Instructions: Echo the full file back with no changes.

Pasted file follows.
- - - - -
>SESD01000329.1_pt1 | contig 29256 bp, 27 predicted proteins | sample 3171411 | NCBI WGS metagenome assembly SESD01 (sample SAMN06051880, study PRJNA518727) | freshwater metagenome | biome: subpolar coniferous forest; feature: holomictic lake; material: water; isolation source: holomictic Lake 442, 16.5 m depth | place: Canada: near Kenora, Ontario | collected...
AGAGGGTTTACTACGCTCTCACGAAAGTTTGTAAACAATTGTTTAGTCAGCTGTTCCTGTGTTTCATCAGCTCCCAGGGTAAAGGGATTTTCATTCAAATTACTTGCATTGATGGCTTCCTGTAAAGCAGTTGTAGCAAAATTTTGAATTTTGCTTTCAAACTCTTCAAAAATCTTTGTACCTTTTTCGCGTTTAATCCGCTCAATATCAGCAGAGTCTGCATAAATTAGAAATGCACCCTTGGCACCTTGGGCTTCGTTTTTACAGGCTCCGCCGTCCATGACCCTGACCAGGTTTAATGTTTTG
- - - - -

>SESD01000329.1_pt1 | contig 29256 bp, 27 predicted proteins | sample 3171411 | NCBI WGS metagenome assembly SESD01 (sample SAMN06051880, study PRJNA518727) | freshwater metagenome | biome: subpolar coniferous forest; feature: holomictic lake; material: water; isolation source: holomictic Lake 442, 16.5 m depth | place: Canada: near Kenora, Ontario | collected...
AGAGGGTTTACTACGCTCTCACGAAAGTTTGTAAACAATTGTTTAGTCAGCTGTTCCTGTGTTTCATCAGCTCCCAGGGTAAAGGGATTTTCATTCAAATTACTTGCATTGATGGCTTCCTGTAAAGCAGTTGTAGCAAAATTTTGAATTTTGCTTTCAAACTCTTCAAAAATCTTTGTACCTTTTTCGCGTTTAATCCGCTCAATATCAGCAGAGTCTGCATAAATTAGAAATGCACCCTTGGCACCTTGGGCTTCGTTTTTACAGGCTCCGCCGTCCATGACCCTGACCAGGTTTAATGTTTTG